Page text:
At 5 years, 26% (83/326) of patients reported using CAM for their presenting symptom. No specific symptom was more likely to be treated with CAM than others.

The most commonly utilized CAM was

dietary supplements (27%), followed by

chiropractic care (21%),

minerals (21%), and

spiritual healing (16%).

There were a number of correlates with CAM use (Table I), including being female, having at least some college education, having a greater number of “other bothersome” symptoms. In addition, patients who ranked their symptom as more severe at the time of index visit, 2-week and 5-year follow-up were more likely to use CAM. Patients who failed to experience symptom resolution at 2 weeks, 3 months, or 5 years were more likely to try CAM for their specific symptom (Figure 1).

Figure 2

Patients with worse functioning and lower satisfaction were more likely to use CAM as were those with longer symptom duration at the index visit. Patients turning to CAM were more likely to have been rated as “difficult” by their clinician at the index visit. Active duty subjects were less likely to use CAM (27% vs. 22%, p = 0.03). On multi-variable modeling, independent predictors of CAM use included being female (odds ratio [OR], 2.0; 95% confidence interval [CI], 1.1–3.7), college educated (OR, 3.4; 95% CI, 1.8–6.3), more severe symptoms (OR, 1.14; 95% CI, 1.01–1.28), and symptom persistence or recurrence beyond 3 months (OR, 3.9; 95% CI, 2.0–7.5). When adjusted for higher rates of symptom resolution, there was no difference in the use of CAM for active duty vs. nonactive duty subjects.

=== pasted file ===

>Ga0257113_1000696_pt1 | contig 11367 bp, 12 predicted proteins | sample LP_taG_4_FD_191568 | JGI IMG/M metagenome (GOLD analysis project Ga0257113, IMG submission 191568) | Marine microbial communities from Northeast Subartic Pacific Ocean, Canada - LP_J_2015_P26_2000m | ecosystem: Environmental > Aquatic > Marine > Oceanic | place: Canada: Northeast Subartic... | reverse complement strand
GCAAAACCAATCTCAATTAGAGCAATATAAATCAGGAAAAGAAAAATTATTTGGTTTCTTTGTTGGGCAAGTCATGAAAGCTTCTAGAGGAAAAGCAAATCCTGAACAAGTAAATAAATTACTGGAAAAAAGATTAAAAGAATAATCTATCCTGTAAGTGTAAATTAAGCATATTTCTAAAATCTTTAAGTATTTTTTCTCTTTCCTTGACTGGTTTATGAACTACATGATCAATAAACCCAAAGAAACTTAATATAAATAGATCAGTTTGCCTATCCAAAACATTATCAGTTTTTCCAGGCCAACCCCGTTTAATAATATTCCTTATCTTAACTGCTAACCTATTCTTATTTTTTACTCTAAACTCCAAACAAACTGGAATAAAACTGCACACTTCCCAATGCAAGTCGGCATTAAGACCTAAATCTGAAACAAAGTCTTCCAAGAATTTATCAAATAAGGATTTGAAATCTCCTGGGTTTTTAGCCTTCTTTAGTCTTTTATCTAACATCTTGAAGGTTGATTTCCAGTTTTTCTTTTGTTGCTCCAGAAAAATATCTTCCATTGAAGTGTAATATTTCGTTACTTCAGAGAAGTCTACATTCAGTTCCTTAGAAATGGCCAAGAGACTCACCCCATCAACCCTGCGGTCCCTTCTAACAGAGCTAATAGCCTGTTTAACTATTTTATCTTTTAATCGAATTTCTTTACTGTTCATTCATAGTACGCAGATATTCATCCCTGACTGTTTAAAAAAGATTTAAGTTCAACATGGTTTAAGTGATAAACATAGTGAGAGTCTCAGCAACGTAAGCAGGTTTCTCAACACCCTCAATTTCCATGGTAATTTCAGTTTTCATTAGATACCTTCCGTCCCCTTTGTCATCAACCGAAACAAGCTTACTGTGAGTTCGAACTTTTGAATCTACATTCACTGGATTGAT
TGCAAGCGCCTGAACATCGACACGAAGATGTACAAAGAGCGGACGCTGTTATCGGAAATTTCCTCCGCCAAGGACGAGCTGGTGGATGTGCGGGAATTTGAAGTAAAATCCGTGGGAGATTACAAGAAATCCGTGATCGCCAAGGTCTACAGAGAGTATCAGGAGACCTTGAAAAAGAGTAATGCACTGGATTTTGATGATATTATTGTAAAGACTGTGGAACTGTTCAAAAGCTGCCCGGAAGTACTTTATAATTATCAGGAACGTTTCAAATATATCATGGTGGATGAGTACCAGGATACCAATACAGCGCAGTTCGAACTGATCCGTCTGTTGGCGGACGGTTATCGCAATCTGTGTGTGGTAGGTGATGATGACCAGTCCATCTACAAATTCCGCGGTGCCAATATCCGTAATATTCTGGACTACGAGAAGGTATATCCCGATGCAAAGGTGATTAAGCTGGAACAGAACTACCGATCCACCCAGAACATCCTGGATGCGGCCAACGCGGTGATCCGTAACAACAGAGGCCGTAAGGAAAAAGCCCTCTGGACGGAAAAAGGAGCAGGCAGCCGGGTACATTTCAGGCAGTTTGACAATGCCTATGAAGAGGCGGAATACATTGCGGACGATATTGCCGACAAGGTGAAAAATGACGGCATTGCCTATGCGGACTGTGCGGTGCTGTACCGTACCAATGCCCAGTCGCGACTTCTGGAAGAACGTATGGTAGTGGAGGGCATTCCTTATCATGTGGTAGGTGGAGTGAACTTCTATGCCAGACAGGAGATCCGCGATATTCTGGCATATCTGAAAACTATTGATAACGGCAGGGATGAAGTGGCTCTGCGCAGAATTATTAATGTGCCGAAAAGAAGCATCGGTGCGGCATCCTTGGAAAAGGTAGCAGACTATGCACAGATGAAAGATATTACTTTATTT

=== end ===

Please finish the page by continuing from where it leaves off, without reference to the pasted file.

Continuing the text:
Among CAM users, 78% felt it was somewhat or very helpful for their physical symptom (Figure 2). Twenty-one percent felt that CAM neither harmed nor helped and 6% felt that CAM made their problem somewhat worse. No one reported that CAM made their symptom “much worse.”